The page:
Online real estate companies Zillow, Opendoor begin buying and selling homes in Denver

Zillow and Opendoor launch new services
Posted at 1:19 PM, Oct 22, 2018
and last updated 2018-10-22 15:19:25-04

DENVER — Two real estate companies have expanded their home buying and selling services to Denver.

On Monday, real estate listing site Zillow launched "Zillow Offers" in the Denver market, allowing homeowners to get cash offers directly from Zillow instead of listing their home for sale and soliciting offers from buyers. Last week, home buying site Opendoor expanded its services to Denver, the 19th market for the company.

Using the companies' websites, prospective home sellers can request an offer on their home by filling out some details about the house. If the seller accepts the offer from Zillow or Opendoor, then the company will do an inspection of the home and finalize the deal.

Both Zillow and Opendoor say they are not house flipping services. Zillow is working with Denver's Atlas Real Estate Group to handle transactions in Denver.

"What Zillow is solving is the actual experience, the transaction process," says Atlas co-owner Jason Shepherd. "We Buy Ugly Houses, that's a flipper model that's asset-centric."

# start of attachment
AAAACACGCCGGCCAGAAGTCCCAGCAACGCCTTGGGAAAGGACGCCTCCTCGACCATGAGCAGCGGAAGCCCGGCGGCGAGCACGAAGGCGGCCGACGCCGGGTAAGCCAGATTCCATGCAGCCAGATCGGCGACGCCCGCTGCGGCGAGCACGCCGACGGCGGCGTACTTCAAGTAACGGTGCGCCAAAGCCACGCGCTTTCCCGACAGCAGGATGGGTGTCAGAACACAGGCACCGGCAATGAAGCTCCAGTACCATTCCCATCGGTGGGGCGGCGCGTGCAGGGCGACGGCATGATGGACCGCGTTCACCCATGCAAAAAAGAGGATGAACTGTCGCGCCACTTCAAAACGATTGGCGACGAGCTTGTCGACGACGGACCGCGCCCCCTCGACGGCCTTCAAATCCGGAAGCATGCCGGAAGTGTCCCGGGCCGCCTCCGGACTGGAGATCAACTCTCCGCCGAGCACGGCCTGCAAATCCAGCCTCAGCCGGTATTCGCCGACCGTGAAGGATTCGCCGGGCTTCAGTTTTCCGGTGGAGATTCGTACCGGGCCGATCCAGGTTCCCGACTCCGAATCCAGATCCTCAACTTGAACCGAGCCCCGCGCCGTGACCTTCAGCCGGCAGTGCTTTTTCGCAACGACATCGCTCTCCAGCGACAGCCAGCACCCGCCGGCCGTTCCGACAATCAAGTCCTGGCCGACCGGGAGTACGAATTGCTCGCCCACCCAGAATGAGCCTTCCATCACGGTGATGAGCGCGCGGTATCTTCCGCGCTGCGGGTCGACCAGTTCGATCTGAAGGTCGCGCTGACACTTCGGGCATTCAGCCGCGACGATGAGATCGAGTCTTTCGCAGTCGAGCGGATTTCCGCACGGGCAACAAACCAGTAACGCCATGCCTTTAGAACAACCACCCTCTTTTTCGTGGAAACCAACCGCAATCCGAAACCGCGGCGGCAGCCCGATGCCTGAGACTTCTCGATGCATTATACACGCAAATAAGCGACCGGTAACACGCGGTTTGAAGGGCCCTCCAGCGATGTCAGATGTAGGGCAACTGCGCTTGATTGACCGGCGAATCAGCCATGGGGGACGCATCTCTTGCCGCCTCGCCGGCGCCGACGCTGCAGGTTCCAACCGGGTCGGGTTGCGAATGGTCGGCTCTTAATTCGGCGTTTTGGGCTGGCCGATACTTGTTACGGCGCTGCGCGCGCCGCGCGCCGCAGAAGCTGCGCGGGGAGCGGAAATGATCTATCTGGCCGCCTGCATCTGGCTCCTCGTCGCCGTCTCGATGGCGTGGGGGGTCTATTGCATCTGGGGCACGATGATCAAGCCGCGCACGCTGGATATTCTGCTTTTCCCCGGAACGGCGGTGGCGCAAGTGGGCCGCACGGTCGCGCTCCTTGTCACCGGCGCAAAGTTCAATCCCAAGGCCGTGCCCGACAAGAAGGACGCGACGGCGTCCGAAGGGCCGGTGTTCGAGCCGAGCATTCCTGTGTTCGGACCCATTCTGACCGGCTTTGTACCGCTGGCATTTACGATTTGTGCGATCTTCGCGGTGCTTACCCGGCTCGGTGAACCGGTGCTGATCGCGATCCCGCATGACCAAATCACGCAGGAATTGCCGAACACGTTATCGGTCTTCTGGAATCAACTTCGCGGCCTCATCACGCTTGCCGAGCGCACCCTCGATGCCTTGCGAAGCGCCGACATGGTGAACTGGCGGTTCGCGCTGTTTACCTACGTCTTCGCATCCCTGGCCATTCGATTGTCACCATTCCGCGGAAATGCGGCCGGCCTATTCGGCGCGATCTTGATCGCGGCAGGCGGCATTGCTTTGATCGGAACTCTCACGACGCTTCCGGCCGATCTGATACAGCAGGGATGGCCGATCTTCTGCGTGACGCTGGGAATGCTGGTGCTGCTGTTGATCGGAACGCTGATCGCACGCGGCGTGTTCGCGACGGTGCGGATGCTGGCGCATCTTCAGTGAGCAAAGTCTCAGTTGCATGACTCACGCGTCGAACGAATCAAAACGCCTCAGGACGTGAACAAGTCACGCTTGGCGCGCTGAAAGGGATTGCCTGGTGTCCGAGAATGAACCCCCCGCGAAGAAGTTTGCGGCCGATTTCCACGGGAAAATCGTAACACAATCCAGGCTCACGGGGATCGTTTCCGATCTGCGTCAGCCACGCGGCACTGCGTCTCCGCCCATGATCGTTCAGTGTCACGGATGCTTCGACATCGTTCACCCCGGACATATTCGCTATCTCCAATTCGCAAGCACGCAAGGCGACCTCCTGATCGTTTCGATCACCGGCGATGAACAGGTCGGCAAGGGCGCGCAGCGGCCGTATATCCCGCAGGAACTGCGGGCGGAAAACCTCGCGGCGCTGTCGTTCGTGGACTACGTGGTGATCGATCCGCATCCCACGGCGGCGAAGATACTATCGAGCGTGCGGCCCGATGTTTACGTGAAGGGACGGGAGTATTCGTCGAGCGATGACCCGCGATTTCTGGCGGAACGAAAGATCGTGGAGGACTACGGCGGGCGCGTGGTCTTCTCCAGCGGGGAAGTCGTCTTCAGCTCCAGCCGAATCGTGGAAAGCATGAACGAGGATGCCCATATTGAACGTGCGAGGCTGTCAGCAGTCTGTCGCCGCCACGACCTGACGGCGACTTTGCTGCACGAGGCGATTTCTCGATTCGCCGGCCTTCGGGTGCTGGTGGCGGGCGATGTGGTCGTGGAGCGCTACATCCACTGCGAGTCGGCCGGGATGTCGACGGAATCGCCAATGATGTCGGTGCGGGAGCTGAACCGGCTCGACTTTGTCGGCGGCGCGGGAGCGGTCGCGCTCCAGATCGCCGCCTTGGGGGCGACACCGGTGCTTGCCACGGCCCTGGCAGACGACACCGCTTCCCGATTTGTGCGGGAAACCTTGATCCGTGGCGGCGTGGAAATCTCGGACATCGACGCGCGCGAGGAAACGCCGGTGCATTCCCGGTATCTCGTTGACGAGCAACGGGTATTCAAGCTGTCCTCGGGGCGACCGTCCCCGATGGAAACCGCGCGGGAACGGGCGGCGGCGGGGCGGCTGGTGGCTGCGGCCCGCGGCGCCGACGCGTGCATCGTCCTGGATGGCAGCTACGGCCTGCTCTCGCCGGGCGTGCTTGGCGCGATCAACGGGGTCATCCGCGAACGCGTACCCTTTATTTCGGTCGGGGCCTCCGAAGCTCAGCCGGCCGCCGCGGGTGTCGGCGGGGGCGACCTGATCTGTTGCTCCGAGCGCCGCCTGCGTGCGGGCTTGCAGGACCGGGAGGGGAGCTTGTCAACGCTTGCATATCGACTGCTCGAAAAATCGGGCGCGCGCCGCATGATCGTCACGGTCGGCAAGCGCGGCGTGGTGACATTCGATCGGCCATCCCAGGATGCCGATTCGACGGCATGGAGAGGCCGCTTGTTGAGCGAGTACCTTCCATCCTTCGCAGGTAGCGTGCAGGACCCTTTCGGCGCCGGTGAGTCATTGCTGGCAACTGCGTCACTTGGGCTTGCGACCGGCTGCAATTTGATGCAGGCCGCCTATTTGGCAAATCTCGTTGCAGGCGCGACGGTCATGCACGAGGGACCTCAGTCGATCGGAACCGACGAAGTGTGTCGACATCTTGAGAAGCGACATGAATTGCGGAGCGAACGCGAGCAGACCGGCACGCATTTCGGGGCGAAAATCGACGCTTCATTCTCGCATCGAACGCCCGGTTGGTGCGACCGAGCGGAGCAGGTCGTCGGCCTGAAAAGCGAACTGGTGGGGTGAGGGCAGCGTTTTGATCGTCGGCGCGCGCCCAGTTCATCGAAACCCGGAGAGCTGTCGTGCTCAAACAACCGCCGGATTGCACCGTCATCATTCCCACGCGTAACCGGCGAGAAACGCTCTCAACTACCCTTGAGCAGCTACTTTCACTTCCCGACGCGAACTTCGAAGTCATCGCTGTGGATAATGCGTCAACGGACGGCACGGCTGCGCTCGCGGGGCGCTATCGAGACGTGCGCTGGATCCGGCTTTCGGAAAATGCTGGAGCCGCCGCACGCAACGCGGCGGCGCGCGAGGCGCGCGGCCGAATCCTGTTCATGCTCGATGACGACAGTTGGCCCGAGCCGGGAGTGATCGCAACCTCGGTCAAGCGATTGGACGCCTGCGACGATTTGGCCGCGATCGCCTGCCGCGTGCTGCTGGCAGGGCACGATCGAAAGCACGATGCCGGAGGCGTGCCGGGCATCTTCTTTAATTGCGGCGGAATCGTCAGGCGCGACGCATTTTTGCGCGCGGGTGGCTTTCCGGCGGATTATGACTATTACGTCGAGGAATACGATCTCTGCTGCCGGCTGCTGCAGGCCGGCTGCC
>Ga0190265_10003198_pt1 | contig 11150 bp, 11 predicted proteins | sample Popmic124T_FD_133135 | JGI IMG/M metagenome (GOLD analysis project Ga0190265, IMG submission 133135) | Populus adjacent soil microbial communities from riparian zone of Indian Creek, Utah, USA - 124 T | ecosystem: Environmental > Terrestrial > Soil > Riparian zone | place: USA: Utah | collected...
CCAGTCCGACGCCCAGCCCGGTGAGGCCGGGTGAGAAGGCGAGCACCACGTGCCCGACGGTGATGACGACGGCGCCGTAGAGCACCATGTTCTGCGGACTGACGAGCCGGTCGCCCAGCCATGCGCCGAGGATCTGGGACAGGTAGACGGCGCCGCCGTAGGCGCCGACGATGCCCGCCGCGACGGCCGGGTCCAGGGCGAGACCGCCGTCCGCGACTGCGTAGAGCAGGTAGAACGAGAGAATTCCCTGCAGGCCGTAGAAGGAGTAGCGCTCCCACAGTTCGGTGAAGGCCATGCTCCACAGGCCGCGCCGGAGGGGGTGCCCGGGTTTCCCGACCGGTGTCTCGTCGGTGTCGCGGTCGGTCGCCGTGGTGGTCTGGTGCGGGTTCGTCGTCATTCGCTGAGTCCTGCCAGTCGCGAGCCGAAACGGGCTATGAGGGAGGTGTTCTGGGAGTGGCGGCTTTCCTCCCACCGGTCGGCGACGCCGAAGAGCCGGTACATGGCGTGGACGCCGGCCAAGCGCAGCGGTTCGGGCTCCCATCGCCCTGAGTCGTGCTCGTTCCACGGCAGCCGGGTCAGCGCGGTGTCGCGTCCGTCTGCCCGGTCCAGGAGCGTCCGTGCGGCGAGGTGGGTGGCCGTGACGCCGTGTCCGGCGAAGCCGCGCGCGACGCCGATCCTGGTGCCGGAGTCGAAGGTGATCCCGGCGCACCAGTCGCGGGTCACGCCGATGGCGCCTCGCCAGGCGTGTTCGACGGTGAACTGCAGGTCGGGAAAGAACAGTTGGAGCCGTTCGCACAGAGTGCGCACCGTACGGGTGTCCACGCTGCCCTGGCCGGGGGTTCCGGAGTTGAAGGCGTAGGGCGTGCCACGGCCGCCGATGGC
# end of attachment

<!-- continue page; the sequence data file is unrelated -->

Zillow seems to be following the model of Opendoor, which first launched in Phoenix in 2014.

Cristin Culver with Opendoor says the goal is not to make money on the property.

"If the house is worth $300,000, we want to buy it for $300,000 and sell it for $300,000," Culver said.

The company makes some money on the 6.5 percent service fee, which is similar to the commission a seller would pay to an agent in a traditional home sale.

Still, some wonder why homeowners in a "seller's market" like Denver would choose to go with this option. Both Opendoor and Zillow says it's all about controlling the timing of your sale and avoiding the hassle.

"The convenience component is enormous," said Ryan Boykin, also with Atlas Real Estate Group. "You’re not going to have to get your home cleaned every weekend. You’re not going to have to deal with a contract that fell through because an inspection didn’t go well or buyers didn’t have their financing together," he added.

Boykin and his partner Shepherd say Denver is still a seller's market, despite recent signs indicating apossible shift. They say this model of real estate transactions can work in any market, but here in Denver, it could help give both sellers and buyers more options.

"I actually think this adds liquidity into a marketplace that doesn’t have much right now," Shepherd said.